Supporting SBS Today and Tomorrow
Microsoft did small business a favor when it introduced Small Business Server (SBS) 2003, giving smaller companies a single platform from which they could run all the primary functions required to run their businesses.
Instead of needing a slew of servers and application specific licensing, SBS gave companies a way to expand beyond a workgroup environment and really leverage all the benefits of a fully networked office. Throw in things like website hosting capabilities, centralized storage, shared calendaring and a Microsoft Exchange platform, and it gave small companies everything larger companies had but at a fraction of the cost.
With the introduction of SBS 2008, Microsoft added both greater computing power and vastly improved functionality. Perhaps the biggest improvement was gained by moving to a 64-bit platform which removed the 4GB memory limit on SBS, something this resource intensive operating system desperately needed. In addition, SBS also integrated Exchange 2007 which allowed SBS users to take advantage of updated Exchange features and capabilities.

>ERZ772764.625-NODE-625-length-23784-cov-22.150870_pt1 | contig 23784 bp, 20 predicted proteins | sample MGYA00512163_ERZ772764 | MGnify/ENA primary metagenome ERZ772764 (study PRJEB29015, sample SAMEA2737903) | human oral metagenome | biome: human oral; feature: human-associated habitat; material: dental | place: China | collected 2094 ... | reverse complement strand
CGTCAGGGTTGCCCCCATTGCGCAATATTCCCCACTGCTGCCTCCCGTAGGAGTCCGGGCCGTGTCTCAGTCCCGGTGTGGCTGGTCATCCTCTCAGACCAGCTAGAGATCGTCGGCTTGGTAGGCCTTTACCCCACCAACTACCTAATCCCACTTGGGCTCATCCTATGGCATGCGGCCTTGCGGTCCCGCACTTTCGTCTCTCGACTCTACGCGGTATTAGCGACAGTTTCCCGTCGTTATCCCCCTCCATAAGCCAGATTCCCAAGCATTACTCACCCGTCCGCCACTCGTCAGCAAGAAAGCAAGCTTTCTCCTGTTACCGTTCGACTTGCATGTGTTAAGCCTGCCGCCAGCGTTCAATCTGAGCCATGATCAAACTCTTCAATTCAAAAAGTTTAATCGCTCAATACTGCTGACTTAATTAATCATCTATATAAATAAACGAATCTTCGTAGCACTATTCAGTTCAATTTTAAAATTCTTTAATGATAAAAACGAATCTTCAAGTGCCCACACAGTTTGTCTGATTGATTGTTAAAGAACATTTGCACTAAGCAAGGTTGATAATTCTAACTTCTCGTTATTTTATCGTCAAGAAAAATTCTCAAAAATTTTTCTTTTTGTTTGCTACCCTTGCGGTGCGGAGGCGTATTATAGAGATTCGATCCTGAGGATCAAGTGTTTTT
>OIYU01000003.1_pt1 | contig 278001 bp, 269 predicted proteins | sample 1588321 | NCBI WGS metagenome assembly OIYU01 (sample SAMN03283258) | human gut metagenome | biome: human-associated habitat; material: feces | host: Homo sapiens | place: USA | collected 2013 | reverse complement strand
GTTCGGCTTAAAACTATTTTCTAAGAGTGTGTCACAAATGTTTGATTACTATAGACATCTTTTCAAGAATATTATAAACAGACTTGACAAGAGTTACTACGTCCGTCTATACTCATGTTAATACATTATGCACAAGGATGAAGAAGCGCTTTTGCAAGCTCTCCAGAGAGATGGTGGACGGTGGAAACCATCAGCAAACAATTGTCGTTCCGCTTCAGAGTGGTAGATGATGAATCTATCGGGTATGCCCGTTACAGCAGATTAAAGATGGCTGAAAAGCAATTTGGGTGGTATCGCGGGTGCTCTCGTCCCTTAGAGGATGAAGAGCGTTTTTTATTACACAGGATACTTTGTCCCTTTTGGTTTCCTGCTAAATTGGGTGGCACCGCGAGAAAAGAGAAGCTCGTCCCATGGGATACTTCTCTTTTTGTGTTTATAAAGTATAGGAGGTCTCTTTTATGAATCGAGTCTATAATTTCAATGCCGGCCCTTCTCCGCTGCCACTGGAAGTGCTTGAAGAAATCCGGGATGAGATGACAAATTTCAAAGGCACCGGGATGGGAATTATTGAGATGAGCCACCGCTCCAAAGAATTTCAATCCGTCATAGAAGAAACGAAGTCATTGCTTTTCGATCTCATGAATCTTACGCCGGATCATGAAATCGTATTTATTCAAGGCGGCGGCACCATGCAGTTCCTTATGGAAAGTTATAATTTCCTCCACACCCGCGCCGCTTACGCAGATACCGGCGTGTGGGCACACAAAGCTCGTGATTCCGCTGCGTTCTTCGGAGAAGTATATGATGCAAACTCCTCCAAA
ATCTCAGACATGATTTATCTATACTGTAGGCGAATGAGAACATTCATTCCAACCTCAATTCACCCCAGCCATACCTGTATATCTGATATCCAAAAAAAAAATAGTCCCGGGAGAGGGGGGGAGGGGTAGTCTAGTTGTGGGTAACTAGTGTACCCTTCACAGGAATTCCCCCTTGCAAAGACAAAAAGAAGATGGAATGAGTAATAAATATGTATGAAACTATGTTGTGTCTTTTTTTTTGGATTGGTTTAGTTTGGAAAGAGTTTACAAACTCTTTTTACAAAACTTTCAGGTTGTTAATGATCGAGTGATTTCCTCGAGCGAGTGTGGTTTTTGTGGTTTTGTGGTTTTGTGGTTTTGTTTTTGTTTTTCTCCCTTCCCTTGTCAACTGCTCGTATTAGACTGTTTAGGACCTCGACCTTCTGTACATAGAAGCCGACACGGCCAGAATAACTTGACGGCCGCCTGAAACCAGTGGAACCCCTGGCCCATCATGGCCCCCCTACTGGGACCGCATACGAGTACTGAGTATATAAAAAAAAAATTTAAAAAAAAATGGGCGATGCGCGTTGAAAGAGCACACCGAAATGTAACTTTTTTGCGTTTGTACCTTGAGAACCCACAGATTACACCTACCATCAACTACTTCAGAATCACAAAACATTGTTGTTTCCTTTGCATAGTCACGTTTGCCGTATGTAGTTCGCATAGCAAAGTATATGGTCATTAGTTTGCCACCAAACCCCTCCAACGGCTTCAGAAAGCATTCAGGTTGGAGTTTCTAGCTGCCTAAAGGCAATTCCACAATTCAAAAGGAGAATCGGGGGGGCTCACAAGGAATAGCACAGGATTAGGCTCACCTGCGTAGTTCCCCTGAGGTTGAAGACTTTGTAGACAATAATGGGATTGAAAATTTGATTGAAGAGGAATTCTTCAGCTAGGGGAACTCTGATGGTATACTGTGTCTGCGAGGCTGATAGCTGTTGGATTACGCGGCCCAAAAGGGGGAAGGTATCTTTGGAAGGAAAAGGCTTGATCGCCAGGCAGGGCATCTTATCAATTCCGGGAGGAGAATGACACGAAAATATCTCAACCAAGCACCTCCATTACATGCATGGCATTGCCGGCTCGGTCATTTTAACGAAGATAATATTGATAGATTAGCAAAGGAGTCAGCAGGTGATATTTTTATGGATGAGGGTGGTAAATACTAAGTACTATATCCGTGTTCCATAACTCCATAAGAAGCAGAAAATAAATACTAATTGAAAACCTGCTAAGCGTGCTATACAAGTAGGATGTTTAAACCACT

Unfortunately, the days of SBS are limited as Microsoft has discontinued development of the SBS line in favor of cloud-based services like Office 365 and Azure. While this shift to the cloud works for many SMB companies, Microsoft realizes there are others who still prefer on-premise solutions, and introduced Windows 2012 Essentials (25-user limit) and Windows Foundation (15-user limit, sold via OEM only). Neither of these solutions includes Exchange, but they both have built-in “cloud connect” capabilities.
To learn more about the future of Small Business Server, how to migrate off of SBS 2003 or SBS 2008, or what other viable solutions are available for the SMB market in Panama City, Panama City Beach, Destin, Ft. Walton & surrounding areas, give us a call.